According to this exemplary embodiment of the current invention, upper and lower conductive load spreading layers 130a and 130b respectively are used for both spreading the load and electrically connect piezoelectric elements 110. Preferably, conductive load spreading layers 130 are metallic, mage of bronze, aluminum or other metal. Optionally steel is used.

Galvanized steel or similar corrosion protected metal may be used to ensure

• good electrical contact.

Preferably, electrical insulation layers 132a and 132b are applied or attached to load spreading layers 130a and 130b respectively.

Optionally, a cover layer 134 is affixed to upper part of apparatus 100b. Optional cover layer may be ceramic or wood decorative layer, thus enabling using module 100b as floor tiles.

Figure 1c schematically depicts a cross section of a modular energy harvesting apparatus 100c according to another exemplary embodiment of the current invention.

For simplicity, only the differences between modular energy harvesting apparatus 100c and previously depicted embodiments are detailed in the figure and explained herein. According to this exemplary embodiment of the current invention, modular energy harvesting apparatus 100c is encased in insulation layer 140. For example, after assembling the modular energy harvesting apparatus 100c and connecting the leads, the entire structure may be dipped in insulating material such as molten bitumen. Alternatively, other insulation material may be used. However using bitumen is advantageous as it provides good moisture and electrical insulation. Additionally, bitumen advantageously and naturally adheres to asphalt used in roads and pavements. Optionally, modular energy harvesting apparatus 100a and or 100b may also be coated or dipped in bitumen.

Figure 1d schematically depicts a cross section of a stand alone modular energy harvesting device 150 according to another exemplary embodiment of the current invention.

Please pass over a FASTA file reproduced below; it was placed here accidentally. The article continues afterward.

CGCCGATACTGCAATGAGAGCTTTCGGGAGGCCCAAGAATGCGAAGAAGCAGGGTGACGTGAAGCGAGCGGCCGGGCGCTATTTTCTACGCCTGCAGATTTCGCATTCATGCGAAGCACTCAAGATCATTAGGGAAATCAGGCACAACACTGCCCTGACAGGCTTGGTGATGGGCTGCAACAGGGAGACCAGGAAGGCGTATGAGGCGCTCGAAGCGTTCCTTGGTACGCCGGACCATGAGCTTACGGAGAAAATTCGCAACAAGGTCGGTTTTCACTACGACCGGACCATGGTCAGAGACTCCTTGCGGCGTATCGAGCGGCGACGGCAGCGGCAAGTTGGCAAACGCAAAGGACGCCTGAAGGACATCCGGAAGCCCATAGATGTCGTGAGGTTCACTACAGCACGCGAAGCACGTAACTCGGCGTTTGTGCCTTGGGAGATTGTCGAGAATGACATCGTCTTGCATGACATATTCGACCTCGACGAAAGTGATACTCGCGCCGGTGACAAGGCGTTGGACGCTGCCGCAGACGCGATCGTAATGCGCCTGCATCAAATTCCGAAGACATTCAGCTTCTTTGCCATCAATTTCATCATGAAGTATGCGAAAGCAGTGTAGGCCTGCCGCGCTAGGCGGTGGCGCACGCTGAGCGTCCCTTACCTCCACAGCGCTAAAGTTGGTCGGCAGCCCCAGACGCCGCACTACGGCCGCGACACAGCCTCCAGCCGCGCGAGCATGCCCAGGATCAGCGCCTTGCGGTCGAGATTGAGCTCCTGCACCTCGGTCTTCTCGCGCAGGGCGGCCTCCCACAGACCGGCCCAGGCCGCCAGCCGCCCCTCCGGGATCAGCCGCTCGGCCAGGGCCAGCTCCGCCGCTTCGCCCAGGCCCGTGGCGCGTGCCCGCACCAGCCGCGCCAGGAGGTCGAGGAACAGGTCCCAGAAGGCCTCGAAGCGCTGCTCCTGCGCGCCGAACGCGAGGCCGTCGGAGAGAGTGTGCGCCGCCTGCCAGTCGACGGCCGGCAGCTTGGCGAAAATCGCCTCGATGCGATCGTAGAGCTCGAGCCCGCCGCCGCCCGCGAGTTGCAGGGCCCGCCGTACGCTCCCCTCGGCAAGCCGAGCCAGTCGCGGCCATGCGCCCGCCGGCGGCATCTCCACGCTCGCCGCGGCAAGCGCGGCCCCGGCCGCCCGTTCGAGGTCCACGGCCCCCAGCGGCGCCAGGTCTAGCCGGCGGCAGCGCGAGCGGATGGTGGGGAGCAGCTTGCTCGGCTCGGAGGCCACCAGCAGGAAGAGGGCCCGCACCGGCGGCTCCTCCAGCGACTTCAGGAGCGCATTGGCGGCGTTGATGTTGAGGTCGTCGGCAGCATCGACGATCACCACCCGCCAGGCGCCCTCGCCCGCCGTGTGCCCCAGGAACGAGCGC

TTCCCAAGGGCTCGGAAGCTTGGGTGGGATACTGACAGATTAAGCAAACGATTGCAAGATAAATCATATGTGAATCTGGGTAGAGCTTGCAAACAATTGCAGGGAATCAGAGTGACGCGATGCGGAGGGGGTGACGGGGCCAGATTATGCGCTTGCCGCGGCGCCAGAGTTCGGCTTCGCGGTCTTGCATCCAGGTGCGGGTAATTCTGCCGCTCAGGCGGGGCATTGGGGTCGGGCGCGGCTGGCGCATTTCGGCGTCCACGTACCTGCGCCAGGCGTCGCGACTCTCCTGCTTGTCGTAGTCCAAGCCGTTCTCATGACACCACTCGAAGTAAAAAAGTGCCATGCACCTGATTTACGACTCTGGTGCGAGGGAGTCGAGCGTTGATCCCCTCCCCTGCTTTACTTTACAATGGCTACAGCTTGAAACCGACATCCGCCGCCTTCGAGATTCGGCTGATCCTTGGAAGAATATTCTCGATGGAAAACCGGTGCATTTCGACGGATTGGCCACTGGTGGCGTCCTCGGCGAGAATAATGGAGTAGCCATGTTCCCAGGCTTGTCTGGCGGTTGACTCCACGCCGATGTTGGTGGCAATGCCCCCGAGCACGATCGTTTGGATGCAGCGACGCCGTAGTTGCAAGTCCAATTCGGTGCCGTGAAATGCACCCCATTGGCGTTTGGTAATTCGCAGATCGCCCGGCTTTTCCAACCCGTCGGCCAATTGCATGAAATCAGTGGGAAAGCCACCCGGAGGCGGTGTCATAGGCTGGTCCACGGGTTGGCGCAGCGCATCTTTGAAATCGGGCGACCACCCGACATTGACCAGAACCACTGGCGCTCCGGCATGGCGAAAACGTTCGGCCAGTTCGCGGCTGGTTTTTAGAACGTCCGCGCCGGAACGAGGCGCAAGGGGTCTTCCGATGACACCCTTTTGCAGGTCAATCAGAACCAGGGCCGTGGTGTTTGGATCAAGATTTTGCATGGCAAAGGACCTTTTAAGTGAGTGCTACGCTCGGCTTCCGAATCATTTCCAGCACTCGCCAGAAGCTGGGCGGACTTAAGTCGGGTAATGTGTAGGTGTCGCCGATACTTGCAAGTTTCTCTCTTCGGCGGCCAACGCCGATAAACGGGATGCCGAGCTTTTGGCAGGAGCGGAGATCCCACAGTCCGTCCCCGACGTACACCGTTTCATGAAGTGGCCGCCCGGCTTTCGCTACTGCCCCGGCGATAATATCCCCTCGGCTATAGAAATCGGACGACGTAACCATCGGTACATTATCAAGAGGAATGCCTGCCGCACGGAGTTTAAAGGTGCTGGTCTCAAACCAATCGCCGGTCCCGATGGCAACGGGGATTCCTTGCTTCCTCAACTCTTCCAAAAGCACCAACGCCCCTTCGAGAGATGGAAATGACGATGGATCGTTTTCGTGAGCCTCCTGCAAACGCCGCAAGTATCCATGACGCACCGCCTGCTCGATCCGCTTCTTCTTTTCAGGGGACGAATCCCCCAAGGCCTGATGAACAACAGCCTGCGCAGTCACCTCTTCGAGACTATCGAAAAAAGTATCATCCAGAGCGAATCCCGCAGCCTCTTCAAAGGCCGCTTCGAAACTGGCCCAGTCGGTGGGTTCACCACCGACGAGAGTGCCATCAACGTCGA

Stand alone modular energy harvesting device 150 comprises a modular energy harvesting apparatus such as modular energy harvesting apparatus 100 (which may be any of 100a, 100b, or 100c or similar modular energy harvesting apparatus). Additionally, modular energy harvesting device 150 comprises an electronic module 152. Electronic module 152 is located under the modular energy harvesting apparatus 100 and preferably is attached to or glued to the modular energy harvesting apparatus 100.

Electronic module 152 comprises an energy harvesting electronic unit 114 receiving electrical energy from piezoelectric elements in energy harvesting apparatus 100 via leads 115.

Optionally, harvested energy is transferred to energy using system (not shown in this figure) through optional electrical cable 116.

Optionally, Energy harvesting electronic unit 114 is replaced with energy control unit 154. Energy control unit 154 receiving electrical energy from piezoelectric elements in energy harvesting apparatus 100 via leads 115 charges the energy storage 158. Energy storage 158 may be a rechargeable battery or a capacitor.

Stored energy is used for heat production in heaters 162 embedded in heating layer 160 affixed to upper layer of apparatus 100. Heating layer 160 may be made of bitumen or coated with bitumen to enable integration of alone modular energy harvesting device 150 in roads or pavements. Heaters

162 preferably comprise resistive heaters receiving electrical energy from energy control unit 154 via cable 164 when freezing temperature is detected by temperature sensor 167.

Optionally, electrical cable 166 is a two ways electric conduit, used to transfer energy to external energy utilization system when freezing conditions are not detected, such as during summer, and optionally receives external electrical energy to assist heating heaters 162 while temperature is low and traffic is sparse causing depletion of charge in energy storage 158, for example during cold winter nights. Preferably, electronic module 152 is encapsulated to protect it from moisture.

Additionally and optionally, a lower bitumen layer 168 enable integration of alone modular energy harvesting device 150 in roads or pavements. Figure 2a schematically depicts a partial horizontal cross section of a modular energy harvesting apparatus 100 according to an exemplary embodiment of the current invention.

Figure 2a depicts a horizontal cross section along the line A— A depicted in fig 1a. The figure shows matrix 118 having holes 120 for piezoelectric elements 110. The figure also shows optional hole 224 for optional fastener 124.

Lowe row in the drawing schematically depicts different exemplary shapes of holes and piezoelectric elements such as rectangular or square holes 120' and piezoelectric elements 110'. Alternatively, other shapes and combinations of shapes may be used.

Figure 2b schematically depicts a partial horizontal cross section of a modular energy harvesting apparatus 100 according to another exemplary embodiment of the current invention.